I hope that type of level-headedness prevails.


holy-postLast week the Canadian Government announced the creation of a new Office for Religious Freedom, an entity devoted to highlighting the rights of those suffering religious persecution internationally. The online reaction to the office has, to put it mildly, been mostly negative. In so doing it highlights a growing Canadian intolerance for the religious and the belief that religion is something best confined inside believers’ homes—that one should not dare to bring it out in the open.

That concern lies behind my recent article for the National Post’s “Holy Post” blog. It’s entitled “Disagree with Christians? That’s fine. But do not silence them.”

Faith, it seems, is now to be understood as a concession made to backwards, backwoods yokels. If you must be religious, then for heaven’s sake do it in the privacy of your own home, where no one else has to see or hear you; religion has no place in the public sphere. Having government step forward to publicly defend religious freedom abroad, therefore, has critics gnashing their teeth.

Even those who have been cautiously optimistic about the office have betrayed a surprising indifference to the plight of persecuted religious minorities. Some pundits have warned against the office spending “too much” attention on Christian issues. To be sure, other groups facing religious persecution — Buddhists, Muslims, Bahai, Sufis, and, yes, atheists — must be just as vigorously defended. But what exactly is so verboten about speaking honestly about the severity of Christian persecution in the world and seeking to redress these wrongs?

I go on to discuss the current level of persecution facing Christians worldwide, before declaring my own faith and explaining that these beliefs “make me who I am” and “inform my decisions and actions in the world.” “Disagree with me?” I pose the question. “That’s fine. But do not silence me. Do not tell me my voice is not allowed in the public forum.” Especially when its raised in support of those who have no voice of their own—those suffering for their faith elsewhere in the world.

Read it all over at the National Post.

Note: There’s an error in the text as it currently stands over at The National Post. It says that Open Doors counts one hundred thousand Christians as suffering persecution. It should read one hundred million.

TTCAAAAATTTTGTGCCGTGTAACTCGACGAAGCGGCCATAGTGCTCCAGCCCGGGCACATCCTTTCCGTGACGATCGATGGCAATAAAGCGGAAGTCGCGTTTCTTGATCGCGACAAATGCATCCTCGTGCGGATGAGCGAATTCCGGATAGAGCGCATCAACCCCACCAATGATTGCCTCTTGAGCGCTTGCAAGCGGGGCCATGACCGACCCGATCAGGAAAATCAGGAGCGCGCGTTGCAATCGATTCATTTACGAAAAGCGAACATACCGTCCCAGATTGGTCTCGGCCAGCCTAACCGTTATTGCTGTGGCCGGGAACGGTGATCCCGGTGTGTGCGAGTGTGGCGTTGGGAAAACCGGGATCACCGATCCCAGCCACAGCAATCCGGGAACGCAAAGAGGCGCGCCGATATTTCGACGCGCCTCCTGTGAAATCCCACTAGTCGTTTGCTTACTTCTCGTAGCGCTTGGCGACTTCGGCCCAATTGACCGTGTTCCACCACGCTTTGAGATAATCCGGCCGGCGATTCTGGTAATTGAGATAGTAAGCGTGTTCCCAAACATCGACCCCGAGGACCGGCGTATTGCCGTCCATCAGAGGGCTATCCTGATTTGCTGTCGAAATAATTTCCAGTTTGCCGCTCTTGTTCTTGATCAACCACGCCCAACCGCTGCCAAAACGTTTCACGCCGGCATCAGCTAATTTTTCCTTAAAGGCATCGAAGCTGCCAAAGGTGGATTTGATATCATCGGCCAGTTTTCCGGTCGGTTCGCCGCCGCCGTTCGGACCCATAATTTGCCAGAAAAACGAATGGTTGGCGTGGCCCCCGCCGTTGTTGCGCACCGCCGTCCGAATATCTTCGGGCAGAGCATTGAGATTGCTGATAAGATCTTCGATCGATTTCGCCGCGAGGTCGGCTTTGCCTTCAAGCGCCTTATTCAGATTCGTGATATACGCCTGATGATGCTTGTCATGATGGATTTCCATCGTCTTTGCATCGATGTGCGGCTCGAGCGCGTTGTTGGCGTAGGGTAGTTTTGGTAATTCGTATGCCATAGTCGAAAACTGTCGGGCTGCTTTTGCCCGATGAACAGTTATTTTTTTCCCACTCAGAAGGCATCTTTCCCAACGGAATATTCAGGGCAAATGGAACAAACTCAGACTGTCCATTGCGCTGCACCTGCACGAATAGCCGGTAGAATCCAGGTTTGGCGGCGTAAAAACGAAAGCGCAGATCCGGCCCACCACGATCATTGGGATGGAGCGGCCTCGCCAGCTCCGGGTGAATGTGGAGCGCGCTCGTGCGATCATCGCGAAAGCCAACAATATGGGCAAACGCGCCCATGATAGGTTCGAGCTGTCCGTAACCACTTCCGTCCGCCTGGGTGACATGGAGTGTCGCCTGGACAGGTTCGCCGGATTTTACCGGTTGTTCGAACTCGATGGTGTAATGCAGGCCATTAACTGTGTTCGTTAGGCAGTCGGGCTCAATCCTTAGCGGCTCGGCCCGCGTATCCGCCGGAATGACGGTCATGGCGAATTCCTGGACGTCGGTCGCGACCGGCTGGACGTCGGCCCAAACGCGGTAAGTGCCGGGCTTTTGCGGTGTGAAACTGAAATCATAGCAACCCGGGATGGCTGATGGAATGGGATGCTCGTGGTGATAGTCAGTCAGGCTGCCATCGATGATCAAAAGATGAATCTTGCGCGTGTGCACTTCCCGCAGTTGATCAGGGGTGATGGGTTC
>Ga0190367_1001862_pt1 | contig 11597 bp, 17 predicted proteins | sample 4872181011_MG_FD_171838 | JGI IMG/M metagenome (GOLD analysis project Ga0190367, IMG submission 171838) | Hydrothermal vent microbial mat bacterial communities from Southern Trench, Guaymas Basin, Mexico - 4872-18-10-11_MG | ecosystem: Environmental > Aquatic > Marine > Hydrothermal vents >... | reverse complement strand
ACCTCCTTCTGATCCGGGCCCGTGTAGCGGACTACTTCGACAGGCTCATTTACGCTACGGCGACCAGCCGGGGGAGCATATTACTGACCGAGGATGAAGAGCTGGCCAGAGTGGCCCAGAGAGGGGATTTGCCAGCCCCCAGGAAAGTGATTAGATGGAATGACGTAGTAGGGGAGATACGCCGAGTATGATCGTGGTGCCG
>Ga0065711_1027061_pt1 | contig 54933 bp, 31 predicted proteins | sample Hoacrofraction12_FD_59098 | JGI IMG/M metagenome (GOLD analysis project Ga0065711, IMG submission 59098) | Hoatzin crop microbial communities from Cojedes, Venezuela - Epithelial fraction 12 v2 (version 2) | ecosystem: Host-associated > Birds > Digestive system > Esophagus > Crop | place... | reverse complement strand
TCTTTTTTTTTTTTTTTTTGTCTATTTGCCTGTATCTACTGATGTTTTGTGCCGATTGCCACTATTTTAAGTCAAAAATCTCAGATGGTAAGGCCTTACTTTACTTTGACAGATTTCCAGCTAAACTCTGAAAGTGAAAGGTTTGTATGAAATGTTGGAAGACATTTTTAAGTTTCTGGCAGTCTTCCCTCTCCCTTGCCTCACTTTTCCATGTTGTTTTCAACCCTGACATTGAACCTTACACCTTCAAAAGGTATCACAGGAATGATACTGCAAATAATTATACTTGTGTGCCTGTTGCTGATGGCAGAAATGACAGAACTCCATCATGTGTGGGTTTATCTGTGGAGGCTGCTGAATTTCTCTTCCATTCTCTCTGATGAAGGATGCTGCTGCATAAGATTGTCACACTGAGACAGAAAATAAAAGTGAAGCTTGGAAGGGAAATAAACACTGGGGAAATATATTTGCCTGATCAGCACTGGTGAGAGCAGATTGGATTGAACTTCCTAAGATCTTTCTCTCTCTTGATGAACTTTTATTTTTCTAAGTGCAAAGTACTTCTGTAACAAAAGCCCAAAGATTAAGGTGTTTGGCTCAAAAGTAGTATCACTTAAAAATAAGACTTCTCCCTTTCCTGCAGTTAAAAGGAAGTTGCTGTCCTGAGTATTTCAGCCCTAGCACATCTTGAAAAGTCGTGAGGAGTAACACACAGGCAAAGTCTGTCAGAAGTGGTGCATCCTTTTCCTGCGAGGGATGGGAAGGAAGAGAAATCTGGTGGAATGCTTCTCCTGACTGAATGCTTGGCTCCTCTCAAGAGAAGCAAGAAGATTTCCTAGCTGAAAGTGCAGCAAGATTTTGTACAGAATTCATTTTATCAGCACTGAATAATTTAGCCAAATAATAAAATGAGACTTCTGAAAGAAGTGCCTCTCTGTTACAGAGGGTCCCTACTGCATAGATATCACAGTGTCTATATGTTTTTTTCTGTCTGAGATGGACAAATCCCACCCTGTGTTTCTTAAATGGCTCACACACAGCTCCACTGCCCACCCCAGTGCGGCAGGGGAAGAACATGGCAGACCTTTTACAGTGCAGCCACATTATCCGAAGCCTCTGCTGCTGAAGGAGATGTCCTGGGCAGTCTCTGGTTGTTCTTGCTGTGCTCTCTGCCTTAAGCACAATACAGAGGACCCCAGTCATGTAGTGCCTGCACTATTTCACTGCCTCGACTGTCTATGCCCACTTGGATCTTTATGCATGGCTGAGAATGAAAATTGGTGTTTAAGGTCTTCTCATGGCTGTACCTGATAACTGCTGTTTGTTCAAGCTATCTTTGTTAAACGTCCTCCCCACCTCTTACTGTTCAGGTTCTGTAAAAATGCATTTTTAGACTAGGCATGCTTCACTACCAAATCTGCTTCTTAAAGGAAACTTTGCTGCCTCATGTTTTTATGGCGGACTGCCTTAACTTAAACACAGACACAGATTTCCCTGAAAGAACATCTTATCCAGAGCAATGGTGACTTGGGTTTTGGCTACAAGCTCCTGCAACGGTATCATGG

chi-rho-web“In the beginning was the Word,” we read, “and the Word was with God, and the Word was God” (John 1:1).

We know the verse, but too often we read it too quickly. Too often, I say, because this is a weighty sentence, a sentence requiring more than a moment’s pause. The Word was God. God was the Word. And that Word, we continue to read, “became flesh” (John 1:14).

But exactly what kind of word is this Word?

An answer comes in Moses’ encounter with God at the burning bush. Moses asks, “Suppose I go to the Israelites and say to them, ‘The God of your fathers has sent me to you,’ and they ask me, ‘What is his name?’ Then what shall I tell them?” (Exodus 3:13).

God responds with this Great Word, the simple and unfathomable declaration: “I Am.”

“I Am,” God says. “I Am That I Am” (Exodus 3:14).

He is also the God of Abraham, Isaac, and Jacob—the God of the Israelites’ fathers, as the passage explain. But this is God defining Himself in relation to His creation—explaining Himself so that Moses can understand his own relationship to Him. But on His own, He is simply “I Am.” He is. He exists. He will always be.

This God, this I Am, is He who exists independently of all other things. God is not a contingent being, to borrow St. Anselm’s phraseology; He is a necessary being. That is to say, He does not rely on anything else in order to continue existing. God simply is. He is before the world was created. He is when the world will be destroyed.

God simply is. He is before the world was created. He is when the world will be destroyed.

What is more, without Him, nothing else could exist. His own existence is what makes possible the existence of other things. “For in Him we live and move and have our being,” Paul quotes the Greek poets (Acts 17:28; cf. 17:24). God is He who holds the whole of creation together.

And it is this great, uncreated, all-sustaining I Am who is the Word of John’s Gospel—“The Word who became flesh and made his dwelling among us” (John 1:14). Yes, the infant boy born to Mary is the same God “through whom all things were made and without whom nothing was made that has been made” (John 1:3).

The Word becomes flesh. The necessary God becomes contingent human, marrying forever human nature and divinity in his Person. Intangible deity becomes tangible man.

In Christ, the unknowable “I am” comes close and speaks to us. “I am the Bread of Life,” the Word says. “I am the Light of the World. I am the Gate. I am the Good Shepherd. I am the Resurrection and the Life. I am the Way, the Truth, and the Life. I am the Vine.” In the seven “I Am” statements of John’s Gospel, Jesus declares to us who He is in terms that reveal our relationship to Him.